Sharing the World of Chinese Antiques – Our September Alum of the Month

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Ashley Houston
September 28, 2015

In 1993, Betsy Nathan (Beijing 1993-94) embarked on a year-long study abroad experience in Beijing in order to learn to speak Mandarin. Little did she know, the experience would shape her future career as owner of Pagoda Red, a gallery and showroom that specializes in 18th and 19th century Chinese antique furniture and artifacts for the home and garden. 

Read on to learn how studying abroad influenced Betsy’s career path and how she continues to use her Chinese language skills today.

IES Abroad: How did studying abroad influence you, personally and professionally?  

Betsy Nathan: My study in China opened the door to much of my future. While in Beijing, I developed my interest in Chinese furniture and met local experts, one who I still consider a mentor to this day.


IES Abroad: What were some of your most memorable study abroad experiences?

BN: Just last week, I told the story of being stuck alone in the Kunming Airport waiting for the group to pick me up. At the time, it was a bit disconcerting to be by myself in a Chinese airport (pre cell phone) with little Mandarin ability. But I reflect on that moment when I feel stuck. I figured out what to do to with little resources and showed that, with some creativity and will, there is usually a way!


IES Abroad: When you first arrived in China did you have any career goals in mind?

BN: Yes. Friends I met were helping build road systems and cellular systems. I thought I might get involved in some infrastructure or heavy industry, too.


IES Abroad: How did you first become interested in Chinese antiques?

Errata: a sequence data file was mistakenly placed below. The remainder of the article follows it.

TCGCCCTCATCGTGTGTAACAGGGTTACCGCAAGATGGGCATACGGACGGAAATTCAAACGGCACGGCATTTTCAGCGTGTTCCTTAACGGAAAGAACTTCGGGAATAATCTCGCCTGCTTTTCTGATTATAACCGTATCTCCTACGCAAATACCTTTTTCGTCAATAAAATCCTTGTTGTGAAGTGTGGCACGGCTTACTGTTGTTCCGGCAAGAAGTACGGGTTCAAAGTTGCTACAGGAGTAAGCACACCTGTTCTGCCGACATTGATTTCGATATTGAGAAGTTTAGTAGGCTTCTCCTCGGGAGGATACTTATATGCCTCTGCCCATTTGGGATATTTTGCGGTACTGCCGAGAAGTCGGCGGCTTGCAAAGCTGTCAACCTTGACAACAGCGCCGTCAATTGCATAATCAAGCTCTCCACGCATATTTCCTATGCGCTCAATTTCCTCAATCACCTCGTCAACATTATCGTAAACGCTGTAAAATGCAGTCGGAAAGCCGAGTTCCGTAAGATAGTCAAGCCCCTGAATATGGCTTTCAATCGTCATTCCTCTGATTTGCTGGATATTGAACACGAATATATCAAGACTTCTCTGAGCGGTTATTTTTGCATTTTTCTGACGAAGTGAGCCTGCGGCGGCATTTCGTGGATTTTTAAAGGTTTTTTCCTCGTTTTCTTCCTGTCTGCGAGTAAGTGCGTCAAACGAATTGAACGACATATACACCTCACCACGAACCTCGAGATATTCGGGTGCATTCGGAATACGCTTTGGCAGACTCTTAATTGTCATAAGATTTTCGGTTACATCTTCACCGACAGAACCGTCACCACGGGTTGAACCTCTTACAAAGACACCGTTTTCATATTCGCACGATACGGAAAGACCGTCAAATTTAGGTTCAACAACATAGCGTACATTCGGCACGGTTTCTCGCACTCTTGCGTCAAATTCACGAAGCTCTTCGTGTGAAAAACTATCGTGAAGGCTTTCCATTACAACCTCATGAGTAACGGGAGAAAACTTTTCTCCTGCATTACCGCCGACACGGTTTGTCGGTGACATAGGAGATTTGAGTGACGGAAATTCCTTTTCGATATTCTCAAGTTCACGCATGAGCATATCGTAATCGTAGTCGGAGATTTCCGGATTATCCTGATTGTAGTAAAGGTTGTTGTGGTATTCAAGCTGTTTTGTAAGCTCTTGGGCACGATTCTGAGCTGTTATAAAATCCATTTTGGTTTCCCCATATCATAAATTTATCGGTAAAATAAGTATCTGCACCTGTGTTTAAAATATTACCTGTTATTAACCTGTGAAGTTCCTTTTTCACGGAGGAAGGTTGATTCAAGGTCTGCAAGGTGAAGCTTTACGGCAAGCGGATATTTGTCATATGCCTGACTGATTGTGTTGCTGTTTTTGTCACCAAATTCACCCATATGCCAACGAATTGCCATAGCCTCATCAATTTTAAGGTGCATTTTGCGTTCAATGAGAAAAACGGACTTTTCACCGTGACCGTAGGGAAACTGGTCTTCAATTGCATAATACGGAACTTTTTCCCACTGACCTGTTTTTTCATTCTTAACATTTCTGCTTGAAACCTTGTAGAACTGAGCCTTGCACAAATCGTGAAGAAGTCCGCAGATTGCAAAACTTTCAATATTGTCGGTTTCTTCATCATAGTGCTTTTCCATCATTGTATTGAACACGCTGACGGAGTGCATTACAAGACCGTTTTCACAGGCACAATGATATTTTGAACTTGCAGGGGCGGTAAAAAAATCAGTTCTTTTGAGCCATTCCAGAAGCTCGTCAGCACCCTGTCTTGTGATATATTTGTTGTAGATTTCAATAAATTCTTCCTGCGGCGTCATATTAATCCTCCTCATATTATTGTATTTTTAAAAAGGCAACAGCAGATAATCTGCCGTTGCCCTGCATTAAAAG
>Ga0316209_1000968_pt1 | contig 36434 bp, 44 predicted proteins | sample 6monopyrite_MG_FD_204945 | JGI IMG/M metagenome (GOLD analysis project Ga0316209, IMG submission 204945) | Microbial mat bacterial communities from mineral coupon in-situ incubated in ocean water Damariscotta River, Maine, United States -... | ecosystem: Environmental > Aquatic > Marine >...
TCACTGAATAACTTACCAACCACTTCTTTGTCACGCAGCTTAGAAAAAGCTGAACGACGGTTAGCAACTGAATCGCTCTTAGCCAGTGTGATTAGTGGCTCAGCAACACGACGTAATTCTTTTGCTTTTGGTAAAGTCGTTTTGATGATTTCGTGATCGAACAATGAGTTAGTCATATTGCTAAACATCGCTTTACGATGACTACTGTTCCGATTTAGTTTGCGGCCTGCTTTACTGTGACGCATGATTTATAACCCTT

BN: The first Beijing apartment I stayed in was just across from the antique market. To get to class I had to wander through it.


IES Abroad: What led you to start your gallery, Pagoda Red?

BN: It wasn’t a straight path. I had been collecting on my own and a friend asked me to help him open a gallery in D.C. He changed his mind mid-plan, and I didn’t want to let my contacts in China down. I ended up bringing the selections to Chicago—the very beginnings of Pagoda Red.


IES Abroad: Tell us about Pagoda Red. What makes your offerings unique?

BN: I select very carefully—beautiful forms, unusual configurations, sometimes strange and unusual. Often in original condition in need of attention. Our conservators have a light touch and understand how to preserve a spirit.

Pagoda Red Gallery

IES Abroad: How do you find and select the pieces for your gallery?

BN: I work closely with the people I’ve worked with since the beginning. Of course, my network has expanded, but the connections to these people enable me to find the most wonderful and unusual pieces, even as availability has shrunk drastically.


IES Abroad: Currently, what are some of your most popular items?  

BN: We love the organic forms that the 16th-18th century Chinese scholars favored.


IES Abroad: What do you love most about your job?
BN: It has offered me the opportunity to dive deeply into another place and be surrounded by beautiful things.


IES Abroad: What skills did you learn abroad that influence how you run your business?

BN: To know when to slow down and think.    


IES Abroad: Do you still use your Chinese language skills?

BN: Yes. Many of the people I work with in China do not speak English. Thank heavens! This language gap has kept my Mandarin alive.


IES Abroad: What are some simple ways to incorporate Chinese art and antiques into everyday interior design?
BN: We work with some of the most influential designers in the world. They understand the way to wonderfully mix a sculptural yoke back chair or lacquered Chinese altar table into multitudes of settings. We ship to beach homes in the Hamptons and Hawaii, modern Mountain escapes, traditional suburban Tudors and gardens, both terrace and estate. When you juxtapose the texture of time and the classic striking forms of Chinese furniture with modern furnishings and great art, it is hard to go wrong.


IES Abroad: What advice would you give to students who are thinking of studying or interning abroad?
BN: Don’t cling so closely to the student group. Try to connect with people locally to practice your language skills and to develop understanding of the way other people live and think.


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